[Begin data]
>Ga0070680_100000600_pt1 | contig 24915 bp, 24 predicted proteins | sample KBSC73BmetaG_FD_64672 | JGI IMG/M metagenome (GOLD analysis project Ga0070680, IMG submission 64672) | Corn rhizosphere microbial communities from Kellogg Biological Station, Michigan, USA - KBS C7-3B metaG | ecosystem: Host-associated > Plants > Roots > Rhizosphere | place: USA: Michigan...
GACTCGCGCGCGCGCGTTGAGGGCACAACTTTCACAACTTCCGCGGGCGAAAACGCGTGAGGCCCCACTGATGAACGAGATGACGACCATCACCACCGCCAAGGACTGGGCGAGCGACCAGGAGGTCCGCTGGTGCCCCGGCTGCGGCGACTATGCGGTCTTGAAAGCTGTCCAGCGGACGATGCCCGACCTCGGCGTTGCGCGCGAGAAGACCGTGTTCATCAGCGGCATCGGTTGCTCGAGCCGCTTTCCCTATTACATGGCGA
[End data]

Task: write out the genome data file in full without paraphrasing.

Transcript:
>Ga0070680_100000600_pt1 | contig 24915 bp, 24 predicted proteins | sample KBSC73BmetaG_FD_64672 | JGI IMG/M metagenome (GOLD analysis project Ga0070680, IMG submission 64672) | Corn rhizosphere microbial communities from Kellogg Biological Station, Michigan, USA - KBS C7-3B metaG | ecosystem: Host-associated > Plants > Roots > Rhizosphere | place: USA: Michigan...
GACTCGCGCGCGCGCGTTGAGGGCACAACTTTCACAACTTCCGCGGGCGAAAACGCGTGAGGCCCCACTGATGAACGAGATGACGACCATCACCACCGCCAAGGACTGGGCGAGCGACCAGGAGGTCCGCTGGTGCCCCGGCTGCGGCGACTATGCGGTCTTGAAAGCTGTCCAGCGGACGATGCCCGACCTCGGCGTTGCGCGCGAGAAGACCGTGTTCATCAGCGGCATCGGTTGCTCGAGCCGCTTTCCCTATTACATGGCGA